It is an object of the present invention to find an improved economically viable process for preparing secondary propargyl alcohols. The process should afford the particular propargyl alcohol in high yields and space-time yields at high aldehyde conversions and high selectivities (based on the aldehyde). The high aldehyde conversion (>95%, in particular >98%) makes it unnecessary to recycle unconverted aldehyde into the synthesis, which enables a particularly economically viable method.

[Space-time yields are reported in “amount of product/(volume of catalyst ·time)” (kg/(Icat.·h)) and/or “amount of product/(reactor volume ·time)” (kg/(Ireactor·h)].

Accordingly, a process has been found for preparing a propargyl alcohol of the formula I embedded image
in which R1 is a C1-30-alkyl, C3-8-cycloalkyl, C2-20-alkoxyalkyl, C6-14-aryl, C7-20-alkoxyaryl, C7-20-aralkyl, C7-20-alkylaryl radical or H, which comprises reacting a corresponding aldehyde of the formula R1—CHO with acetylene in the presence of ammonia and a catalytic amount of an alkali metal hydroxide, alkaline earth metal hydroxide or alkali metal alkoxide in the range from 0.6 to 10 mol % based on the aldehyde used.

In addition, a process has been found for preparing an allyl alcohol of the formula II embedded image
in which R1 is as defined above, which comprises preparing a propargyl alcohol of the formula I by a process as described above and then reacting with hydrogen in the presence of a hydrogenation catalyst.

Furthermore, a process has been found for preparing an allyl alcohol of the formula III embedded image
in which R1 is as defined above, which comprises preparing an allyl alcohol of the formula II by a process as described above and then carrying out a 1,3-allyl rearrangement.

Unexpectedly, it has been found that the more reactive aldehydes R1—CHO in comparison to the process using methyl ketones described in EP-A2-256 560 (BASF AG) can be ethynylated to the corresponding propargyl alcohols I at higher conversion and higher selectivity and it is thus possible to dispense with costly and inconvenient recyclings, resulting from partial conversion, or at least distinctly reduce the recycle streams.

The process according to the invention for preparing a propargyl alcohol of the formula I can be performed as follows.

The ethynylation can be carried out batchwise or preferably continuously, for example in tubular reactors or else autoclaves.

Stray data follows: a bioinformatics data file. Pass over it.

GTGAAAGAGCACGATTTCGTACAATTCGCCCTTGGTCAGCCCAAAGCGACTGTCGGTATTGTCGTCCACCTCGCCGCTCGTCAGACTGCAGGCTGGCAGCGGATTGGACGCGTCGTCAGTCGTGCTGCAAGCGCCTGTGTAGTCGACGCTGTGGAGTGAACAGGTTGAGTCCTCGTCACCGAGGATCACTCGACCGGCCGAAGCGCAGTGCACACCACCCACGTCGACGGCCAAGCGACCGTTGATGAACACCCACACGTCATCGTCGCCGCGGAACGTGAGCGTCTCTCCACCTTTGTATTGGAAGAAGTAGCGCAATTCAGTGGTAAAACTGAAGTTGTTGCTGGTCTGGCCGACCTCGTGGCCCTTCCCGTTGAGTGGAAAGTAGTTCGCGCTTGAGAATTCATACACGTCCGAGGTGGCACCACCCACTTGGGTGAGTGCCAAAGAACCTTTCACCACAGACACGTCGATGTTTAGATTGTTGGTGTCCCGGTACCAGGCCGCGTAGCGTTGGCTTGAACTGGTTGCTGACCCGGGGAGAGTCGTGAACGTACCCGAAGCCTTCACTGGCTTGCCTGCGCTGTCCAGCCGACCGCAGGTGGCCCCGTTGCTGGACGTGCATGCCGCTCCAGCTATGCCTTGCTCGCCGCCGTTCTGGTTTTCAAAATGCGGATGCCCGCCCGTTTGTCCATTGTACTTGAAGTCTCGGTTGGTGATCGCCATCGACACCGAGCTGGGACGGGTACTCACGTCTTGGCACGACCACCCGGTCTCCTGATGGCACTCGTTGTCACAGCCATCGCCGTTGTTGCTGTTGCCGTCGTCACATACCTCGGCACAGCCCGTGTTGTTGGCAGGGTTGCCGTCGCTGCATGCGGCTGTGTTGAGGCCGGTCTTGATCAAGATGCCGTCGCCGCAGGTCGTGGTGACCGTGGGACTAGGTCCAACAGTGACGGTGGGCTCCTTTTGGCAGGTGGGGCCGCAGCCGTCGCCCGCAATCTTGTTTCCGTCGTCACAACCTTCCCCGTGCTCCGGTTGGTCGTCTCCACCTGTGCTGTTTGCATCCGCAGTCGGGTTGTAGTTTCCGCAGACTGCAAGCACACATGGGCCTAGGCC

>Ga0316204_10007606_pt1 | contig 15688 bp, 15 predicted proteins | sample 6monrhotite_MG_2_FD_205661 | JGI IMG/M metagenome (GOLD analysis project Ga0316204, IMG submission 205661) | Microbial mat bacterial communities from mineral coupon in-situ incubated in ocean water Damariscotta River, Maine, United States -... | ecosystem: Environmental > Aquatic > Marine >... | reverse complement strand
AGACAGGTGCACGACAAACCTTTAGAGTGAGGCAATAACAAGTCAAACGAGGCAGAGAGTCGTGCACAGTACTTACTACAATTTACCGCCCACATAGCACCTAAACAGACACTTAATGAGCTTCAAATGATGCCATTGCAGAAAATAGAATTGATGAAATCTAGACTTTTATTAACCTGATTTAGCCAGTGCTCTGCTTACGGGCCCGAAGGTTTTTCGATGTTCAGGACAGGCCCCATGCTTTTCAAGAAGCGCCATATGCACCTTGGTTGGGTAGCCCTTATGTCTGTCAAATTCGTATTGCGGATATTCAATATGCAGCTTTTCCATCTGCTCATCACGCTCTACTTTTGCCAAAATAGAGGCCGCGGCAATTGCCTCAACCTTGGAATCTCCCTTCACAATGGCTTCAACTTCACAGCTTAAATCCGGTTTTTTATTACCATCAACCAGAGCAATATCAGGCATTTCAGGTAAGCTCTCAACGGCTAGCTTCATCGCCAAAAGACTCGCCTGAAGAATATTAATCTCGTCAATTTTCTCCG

The reaction is generally carried out at temperatures in the range from 0 to 50° C., in particular from 10 to 40° C.

In general, the reaction is effected at absolute pressures in the range from 1 to 30 bar, in particular from 15 to 25 bar, for example at 20 bar.

The aldehyde R1—CHO and the acetylene are generally used in a molar ratio in the range of aldehyde:acetylene=from 1:1 to 1:10, preferably aldehyde:acetylene=from 1:2 to 1:4.

The catalytic amount of alkali metal hydroxide, alkaline earth metal hydroxide or alkali metal alkoxide is preferably in the range from 0.8 to 10 mol %, more preferably in the range from 1 to 10 mol % and in particular in the range from 2 to 5 mol %, based on the aldehyde used.

For the catalyst, it is possible to use any alkali metal hydroxide (alkali metal=Li, Na, K, Rb, Cs), alkaline earth metal hydroxide (alkaline earth metal=Be, Mg, Ca, Sr, Ba) or alkali metal alkoxide (alkali metal=Li, Na, K, Rb, Cs). However, preference is given to sodium methoxide, potassium methoxide, sodium hydroxide and in particular potassium hydroxide. The use of potassium methoxide reduces the formation of by-products even further.

When a catalytic amount of an alkali metal alkoxide is used, the alkoxide is preferably a C1-4-alkoxide.

The hydroxide and the alkoxide may be used as a solution or suspension in a solvent such as an alcohol (e.g. C1-4-alcohol such as methanol, ethanol, n-propanol, n-butanol) or an ether (e.g. THF, MTBE).

The alkali metal alkoxide is preferably dissolved in the alcohol which corresponds to the alkoxide by protonation.

The molar ratio of acetylene to ammonia which is present fully or partly in liquid form or in liquid phase under the reaction conditions is generally in the range from 3:7 to 3:16, in particular in the range from 3:7 to 3:12.

In the process according to the invention, the yields based on the aldehyde used, depending on reaction time which is generally in the range from 10 min to 1 h, are very high (from 85 to 97%), especially virtually quantitative (from >97 to 100%).

The degrees of conversion are also good even within quite short time intervals; after about 30 hours, a conversion (an aldehyde conversion) of >95%, in particular from 96 to 99%, can be achieved.

In a particular embodiment, the reactor is charged via metering pumps with a solution of acetylene in ammonia, for example, from a stock vessel and a catalyst solution from another stock vessel. The aldehyde is metered from a third stock vessel in the desired ratios.

In this preferred method, the aldehyde is not initially dissolved in ammonia and the base (e.g. KOH, potassium alkoxide or sodium alkoxide) subsequently added.

Rather, it has been found to be advantageous when all reaction partners are mixed simultaneously. This may be achieved, for example, by dissolving acetylene in ammonia, for example using a static mixer, and subsequently simultaneously metering in all reaction partners (acetylene in ammonia, solution of the hydroxide or alkoxide, aldehyde), for example via a mixing junction.